Could space be the best medicine for COVID-19?
Earlier today a SpaceX Falcon 9 rocket blasted-off to the International Space Station (ISS) with two American astronauts on board, Doug Hurley and Bob Behnken, who will live and work there for a few months as part of Expedition 63.
Why is exploring space so important to understanding our health on Earth—including COVID-19?
“The ISS is a laboratory and our astronauts perform experiments every day to study how the body adapts in space,” says Dr. Saralyn Mark, who served as a Senior Medical Advisor to NASA for 18 years and led two decadal reviews to study the effects of sex and gender on adaptation to space. “The human body adapts very quickly and very dramatically to space—every single system changes; cardiovascular, muscular skeletal, neurosensory, immunological, even the reproductive system and behavioural health.”
That’s similar to COVID-19, which appears to impact every single system in the body. “It’s forcing us to take a multi-system evaluation, just as we do when we look at health in space,” says Mark.
Astronauts and microgravity
She cites how the human body adapts to microgravity; it quickly loses bone mass—as much as 3-5% in just a month—just as hospitalised patients often do. A loss of bone mass means a loss of muscle mass, which means rehabilitation for astronauts after they return from space. “What we’ve learned from space has correlates for how we take care of patients who become extremely debilitated, and certainly with COVID-19, patients can be,” said Mark.
Astronauts’ bodies change quickly in space. “The body changes in space—fluid flows from the legs to the brain—and some astronauts experience space adaptation neurosensory syndrome,” said Mark.
That’s also known as “space sickness.” It can mean visual impairment and a loss of smell and taste, which is generally more severe in male astronauts.
Space medicine and gender differences
That’s similar to COVID-19, where sex and gender differences also haven’t gone unnoticed; men are twice as likely to die from COVID-19, across all age groups, compared to women. “There are a whole variety of biological and behavioural reasons for that—women tend to be more resistant to infection, and when they are affected they tend to mount very robust responses,” said Mark, who founded iGIANT (which stands for “impact of gender and sex on innovation and novel technologies”), a non-profit accelerator for gendered innovation. “We’re studying sex differences in space with regard to the immune system.”
Astronauts and PPE
There’s another, connected issue; personal protective equipment (PPE), which has been a big issue during the COVID-19 crisis. Just as spacesuits don’t fit female astronauts well, PPE doesn’t fit female health care workers well, which could be why 73% of the 9,000 healthcare workers infected in the U.S. are women.
Astronauts and isolation
Another example of how the experience of astronauts can help the fight against COVID-19 is isolation and extended separation. After all, astronauts are isolated from their family members and their loved ones for months at a time. “There are important lessons to be gleaned from the space program on how you maintain connection to your loved ones from a distance,” said Mark. Assessing how people cope with isolation, how they interact, their mood, their sleep patterns—it’s all live research in space medicine.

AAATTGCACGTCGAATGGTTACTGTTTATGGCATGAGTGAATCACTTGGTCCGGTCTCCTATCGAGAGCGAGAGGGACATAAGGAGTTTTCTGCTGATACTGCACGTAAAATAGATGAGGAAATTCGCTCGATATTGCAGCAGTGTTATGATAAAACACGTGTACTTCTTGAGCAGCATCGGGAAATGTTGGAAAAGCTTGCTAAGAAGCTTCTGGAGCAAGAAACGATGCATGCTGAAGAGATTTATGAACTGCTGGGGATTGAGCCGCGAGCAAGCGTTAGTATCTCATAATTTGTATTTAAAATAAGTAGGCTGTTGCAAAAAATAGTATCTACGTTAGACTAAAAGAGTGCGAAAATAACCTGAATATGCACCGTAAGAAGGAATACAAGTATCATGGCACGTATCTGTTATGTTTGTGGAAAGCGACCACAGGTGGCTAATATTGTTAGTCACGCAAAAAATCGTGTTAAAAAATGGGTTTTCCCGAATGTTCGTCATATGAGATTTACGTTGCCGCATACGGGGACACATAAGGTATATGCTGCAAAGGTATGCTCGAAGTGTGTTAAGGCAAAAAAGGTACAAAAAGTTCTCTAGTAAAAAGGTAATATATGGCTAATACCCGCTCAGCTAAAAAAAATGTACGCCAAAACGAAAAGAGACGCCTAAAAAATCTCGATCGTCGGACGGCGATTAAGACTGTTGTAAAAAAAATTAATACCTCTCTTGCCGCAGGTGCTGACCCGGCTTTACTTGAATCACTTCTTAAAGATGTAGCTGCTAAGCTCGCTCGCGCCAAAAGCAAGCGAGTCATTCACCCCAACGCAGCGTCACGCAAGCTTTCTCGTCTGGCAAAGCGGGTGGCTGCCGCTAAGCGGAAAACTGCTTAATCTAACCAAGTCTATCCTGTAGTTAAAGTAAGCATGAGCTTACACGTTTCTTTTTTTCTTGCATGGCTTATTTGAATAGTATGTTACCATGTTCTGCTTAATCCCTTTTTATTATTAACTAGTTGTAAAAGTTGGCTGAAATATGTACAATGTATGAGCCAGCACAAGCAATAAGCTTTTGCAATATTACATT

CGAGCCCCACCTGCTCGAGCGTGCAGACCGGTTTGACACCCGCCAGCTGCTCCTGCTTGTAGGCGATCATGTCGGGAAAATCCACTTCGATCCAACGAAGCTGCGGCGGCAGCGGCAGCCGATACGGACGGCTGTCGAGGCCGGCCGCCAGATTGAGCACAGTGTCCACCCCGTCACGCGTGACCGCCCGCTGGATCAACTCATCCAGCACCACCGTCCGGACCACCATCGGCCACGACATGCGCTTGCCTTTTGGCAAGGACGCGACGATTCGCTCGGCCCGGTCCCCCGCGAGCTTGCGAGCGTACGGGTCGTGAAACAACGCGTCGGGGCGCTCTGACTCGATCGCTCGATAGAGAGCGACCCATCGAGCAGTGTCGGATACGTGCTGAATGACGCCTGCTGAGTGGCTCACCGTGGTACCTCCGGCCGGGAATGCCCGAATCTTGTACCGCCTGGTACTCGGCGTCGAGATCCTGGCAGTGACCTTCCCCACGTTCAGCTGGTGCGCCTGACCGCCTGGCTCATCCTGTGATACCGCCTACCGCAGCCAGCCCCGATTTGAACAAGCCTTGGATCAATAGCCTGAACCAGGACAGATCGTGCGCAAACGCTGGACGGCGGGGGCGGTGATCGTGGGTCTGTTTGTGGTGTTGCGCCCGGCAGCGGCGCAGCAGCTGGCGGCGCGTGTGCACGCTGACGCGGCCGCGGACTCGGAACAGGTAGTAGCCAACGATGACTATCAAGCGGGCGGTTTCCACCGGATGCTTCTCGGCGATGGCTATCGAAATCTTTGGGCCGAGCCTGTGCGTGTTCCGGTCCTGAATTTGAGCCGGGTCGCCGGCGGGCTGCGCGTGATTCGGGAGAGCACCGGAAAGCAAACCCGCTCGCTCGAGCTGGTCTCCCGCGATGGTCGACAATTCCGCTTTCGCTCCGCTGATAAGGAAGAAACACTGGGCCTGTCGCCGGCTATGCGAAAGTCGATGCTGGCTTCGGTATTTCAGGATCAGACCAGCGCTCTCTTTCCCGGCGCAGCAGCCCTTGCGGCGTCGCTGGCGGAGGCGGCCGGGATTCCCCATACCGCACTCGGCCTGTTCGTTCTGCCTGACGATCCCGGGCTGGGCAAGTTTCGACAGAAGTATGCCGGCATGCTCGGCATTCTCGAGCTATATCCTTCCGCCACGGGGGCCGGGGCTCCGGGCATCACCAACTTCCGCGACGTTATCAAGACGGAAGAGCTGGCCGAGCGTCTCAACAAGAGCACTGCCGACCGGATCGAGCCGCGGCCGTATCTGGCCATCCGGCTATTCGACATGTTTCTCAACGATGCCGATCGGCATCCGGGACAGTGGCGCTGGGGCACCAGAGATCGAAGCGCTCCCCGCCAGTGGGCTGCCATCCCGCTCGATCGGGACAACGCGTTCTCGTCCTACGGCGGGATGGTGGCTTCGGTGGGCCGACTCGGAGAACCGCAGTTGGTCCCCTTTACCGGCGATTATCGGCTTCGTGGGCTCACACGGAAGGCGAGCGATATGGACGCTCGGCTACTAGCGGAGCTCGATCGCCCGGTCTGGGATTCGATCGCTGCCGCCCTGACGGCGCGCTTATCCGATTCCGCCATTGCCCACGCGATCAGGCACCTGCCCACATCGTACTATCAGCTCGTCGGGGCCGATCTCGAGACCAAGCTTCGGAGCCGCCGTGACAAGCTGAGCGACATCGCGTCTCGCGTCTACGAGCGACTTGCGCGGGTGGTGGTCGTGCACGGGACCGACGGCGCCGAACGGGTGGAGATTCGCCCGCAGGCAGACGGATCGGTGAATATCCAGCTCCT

Space medicine and vaccines
Mark also mentions research into vaccines on the ISS. “Space allows you to grow cells in three dimensions because of microgravity and that may play a role in vaccine development,” she explains. “Space is an incredible platform for studying cell growth.”
Space medicine and telehealth
Another correlate between the ISS and COVID-19 is telemedicine/telehealth/remote diagnosis. It’s all the rage now, but it’s been going on at NASA since human spaceflight began. “When Neil Armstrong landed on the surface of the Moon he had a very fast heart rate—it was a very dramatic example of how the health of astronauts has been monitored from afar since the beginning of the space program,” said Mark. “That was the genesis of telehealth.”
NASA’s ‘Twins Study’
NASA’s famous “Twins Study,” published in 2019, discovered that extended spaceflight affects the human gut microbiome. The subjects were Scott Kelly, the first American astronaut to spend nearly one full year in space from 2015 through 2016, and his identical twin brother, retired astronaut Mark Kelly, who acted as the baseline for observation on Earth.
Scott Kelly experienced a shift in the ratio of two major categories of bacteria in his gut microbiome, probably caused by microgravity. Gut health affects digestion, metabolism and immunity. More recently, changes in the microbiome have been linked to changes in bones, muscles and the brain. “We cannot send humans to Mars without knowing how spaceflight affects the body, including the microbes traveling with humans to Mars,” said Northwestern University’s Fred W. Turek, who led the microbiome study. “And we need to know sooner rather than later. The plan is to send people to Mars in 2035, so we cannot wait until 2033 to gain this information.”
If today’s launch is a step forward into a new era of human spaceflight, that’s only going to be a good thing for human health. “I hope that as we democratize space and everyone can have an opportunity to experience space travel that there will be an enhanced interest in the benefits of space exploration even for our lives on Earth,” said Mark.
“The SpaceX launch is a monumental step in that direction.”
Wishing you clear skies and wide eyes.